By Jenny Uglow! As heard on Radio 4!
Well, as far as biographies of Charles II go, this is the longest and best one I’ve ever read. The gambling theme does seem to be somewhat awkwardly shoehorned in in some places – surely all leaders have to take calculated risks from time to time. Fair enough, he liked to play games, and maybe he took more risks than necessary, but I thought it was overdone.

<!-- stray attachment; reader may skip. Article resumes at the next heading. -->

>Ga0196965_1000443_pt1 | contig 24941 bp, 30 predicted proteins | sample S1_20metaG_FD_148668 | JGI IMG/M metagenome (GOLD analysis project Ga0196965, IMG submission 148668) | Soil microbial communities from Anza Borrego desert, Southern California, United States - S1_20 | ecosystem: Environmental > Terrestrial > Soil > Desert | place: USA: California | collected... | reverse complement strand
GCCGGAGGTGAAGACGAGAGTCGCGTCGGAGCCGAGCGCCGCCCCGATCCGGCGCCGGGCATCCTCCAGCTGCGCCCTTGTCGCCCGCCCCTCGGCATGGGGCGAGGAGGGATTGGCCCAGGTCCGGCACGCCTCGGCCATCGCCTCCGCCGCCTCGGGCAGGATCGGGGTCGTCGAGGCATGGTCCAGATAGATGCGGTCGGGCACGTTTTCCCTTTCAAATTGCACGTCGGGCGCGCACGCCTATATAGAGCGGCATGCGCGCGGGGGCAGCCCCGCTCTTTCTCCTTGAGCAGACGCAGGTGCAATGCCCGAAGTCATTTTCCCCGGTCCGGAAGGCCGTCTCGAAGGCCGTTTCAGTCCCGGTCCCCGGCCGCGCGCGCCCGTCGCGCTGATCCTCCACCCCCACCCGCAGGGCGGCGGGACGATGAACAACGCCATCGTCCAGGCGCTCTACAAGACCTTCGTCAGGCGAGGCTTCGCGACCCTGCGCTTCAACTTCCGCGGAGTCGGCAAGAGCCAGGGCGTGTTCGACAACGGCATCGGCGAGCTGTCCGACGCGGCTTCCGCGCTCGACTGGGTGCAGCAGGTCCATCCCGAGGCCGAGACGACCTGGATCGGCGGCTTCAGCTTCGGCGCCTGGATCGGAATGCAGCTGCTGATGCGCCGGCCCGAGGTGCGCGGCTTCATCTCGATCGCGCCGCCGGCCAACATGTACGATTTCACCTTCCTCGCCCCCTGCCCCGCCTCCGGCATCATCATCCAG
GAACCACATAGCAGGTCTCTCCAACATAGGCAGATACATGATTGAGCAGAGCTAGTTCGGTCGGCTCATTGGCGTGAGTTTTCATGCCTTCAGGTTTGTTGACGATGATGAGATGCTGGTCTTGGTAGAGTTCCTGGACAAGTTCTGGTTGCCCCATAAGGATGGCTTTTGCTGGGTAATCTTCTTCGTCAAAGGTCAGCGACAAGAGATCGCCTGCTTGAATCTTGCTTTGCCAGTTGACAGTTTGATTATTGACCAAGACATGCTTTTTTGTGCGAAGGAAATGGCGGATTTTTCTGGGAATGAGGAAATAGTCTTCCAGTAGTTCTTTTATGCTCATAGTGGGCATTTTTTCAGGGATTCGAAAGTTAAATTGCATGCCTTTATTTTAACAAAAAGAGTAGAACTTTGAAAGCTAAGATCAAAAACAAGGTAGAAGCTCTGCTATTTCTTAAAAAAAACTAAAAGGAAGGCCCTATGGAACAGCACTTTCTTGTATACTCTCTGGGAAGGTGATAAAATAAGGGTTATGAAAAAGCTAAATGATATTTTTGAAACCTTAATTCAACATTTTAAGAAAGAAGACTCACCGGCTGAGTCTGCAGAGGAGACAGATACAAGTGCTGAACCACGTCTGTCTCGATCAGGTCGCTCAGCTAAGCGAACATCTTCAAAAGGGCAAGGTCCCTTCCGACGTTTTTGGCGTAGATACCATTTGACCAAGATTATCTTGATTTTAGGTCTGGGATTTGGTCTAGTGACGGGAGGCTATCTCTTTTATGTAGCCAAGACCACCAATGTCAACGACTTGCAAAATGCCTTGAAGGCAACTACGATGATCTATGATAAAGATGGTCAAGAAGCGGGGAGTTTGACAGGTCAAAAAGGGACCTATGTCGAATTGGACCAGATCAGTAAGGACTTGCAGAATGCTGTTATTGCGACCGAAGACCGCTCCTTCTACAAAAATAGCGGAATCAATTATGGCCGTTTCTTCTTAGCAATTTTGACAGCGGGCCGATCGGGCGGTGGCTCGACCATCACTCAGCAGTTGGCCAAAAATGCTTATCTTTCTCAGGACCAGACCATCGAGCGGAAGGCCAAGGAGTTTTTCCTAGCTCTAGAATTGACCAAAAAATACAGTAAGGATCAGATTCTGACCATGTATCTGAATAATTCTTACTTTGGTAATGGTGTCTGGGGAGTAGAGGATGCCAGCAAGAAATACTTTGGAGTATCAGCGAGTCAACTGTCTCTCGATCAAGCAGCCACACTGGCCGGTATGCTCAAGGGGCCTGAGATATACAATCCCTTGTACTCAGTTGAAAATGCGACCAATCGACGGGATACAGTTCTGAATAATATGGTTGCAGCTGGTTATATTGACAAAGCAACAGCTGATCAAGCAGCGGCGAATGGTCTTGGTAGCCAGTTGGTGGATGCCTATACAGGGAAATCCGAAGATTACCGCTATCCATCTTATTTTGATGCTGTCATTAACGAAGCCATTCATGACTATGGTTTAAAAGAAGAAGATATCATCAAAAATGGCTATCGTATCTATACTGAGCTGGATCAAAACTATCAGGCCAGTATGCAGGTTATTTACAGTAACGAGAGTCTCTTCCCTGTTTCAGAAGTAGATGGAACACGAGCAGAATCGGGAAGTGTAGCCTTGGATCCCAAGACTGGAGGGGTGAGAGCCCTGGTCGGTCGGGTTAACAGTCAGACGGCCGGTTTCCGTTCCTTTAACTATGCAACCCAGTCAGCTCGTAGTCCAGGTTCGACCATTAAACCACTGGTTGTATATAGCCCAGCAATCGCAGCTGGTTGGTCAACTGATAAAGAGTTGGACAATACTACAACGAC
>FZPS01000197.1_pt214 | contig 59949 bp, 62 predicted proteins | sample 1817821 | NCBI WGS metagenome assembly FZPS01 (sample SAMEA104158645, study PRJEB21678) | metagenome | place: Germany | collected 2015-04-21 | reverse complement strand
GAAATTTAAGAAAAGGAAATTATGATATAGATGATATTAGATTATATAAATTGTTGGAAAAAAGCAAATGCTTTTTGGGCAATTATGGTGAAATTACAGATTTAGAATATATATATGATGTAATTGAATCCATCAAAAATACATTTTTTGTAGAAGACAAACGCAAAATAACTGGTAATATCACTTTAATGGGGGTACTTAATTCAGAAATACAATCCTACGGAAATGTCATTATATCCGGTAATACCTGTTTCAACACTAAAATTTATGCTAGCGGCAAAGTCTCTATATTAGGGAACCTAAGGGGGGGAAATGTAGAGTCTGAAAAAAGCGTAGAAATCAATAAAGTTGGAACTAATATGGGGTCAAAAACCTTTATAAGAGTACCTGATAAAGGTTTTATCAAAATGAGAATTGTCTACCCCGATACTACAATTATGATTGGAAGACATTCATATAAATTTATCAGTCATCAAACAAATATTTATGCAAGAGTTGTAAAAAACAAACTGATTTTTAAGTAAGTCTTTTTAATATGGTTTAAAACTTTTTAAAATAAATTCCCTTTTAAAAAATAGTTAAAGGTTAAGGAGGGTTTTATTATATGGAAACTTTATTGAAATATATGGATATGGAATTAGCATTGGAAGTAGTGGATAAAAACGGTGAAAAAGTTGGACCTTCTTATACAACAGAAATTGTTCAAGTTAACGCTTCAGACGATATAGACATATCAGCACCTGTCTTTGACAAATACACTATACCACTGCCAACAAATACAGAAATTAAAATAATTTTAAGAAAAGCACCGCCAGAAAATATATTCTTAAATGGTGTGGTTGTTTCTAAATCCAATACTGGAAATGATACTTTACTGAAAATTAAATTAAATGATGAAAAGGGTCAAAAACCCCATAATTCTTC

I read this because I was curious about the truth about the restoration after reading The Baroque Cycle and Fingerpost. I’m not sure I learnt huge amounts about it. This book concentrates on the first decade of Charles’ reign after the interregnum, 1660-1670. Uglow argues that after this he became somewhat less interesting or something. It goes on about intrigues between Buckingham and Clarendon and suchlike; his mistresses take up space too, and there is quite a bit about trying to get money out of parliament for wars. In pretty much all things, it turns out he was good at brokering compromises, charming and full of energy. Well done Chuck. There doesn’t seem to be a very strong story there though. Which is perhaps why the gambling thing got thrown in.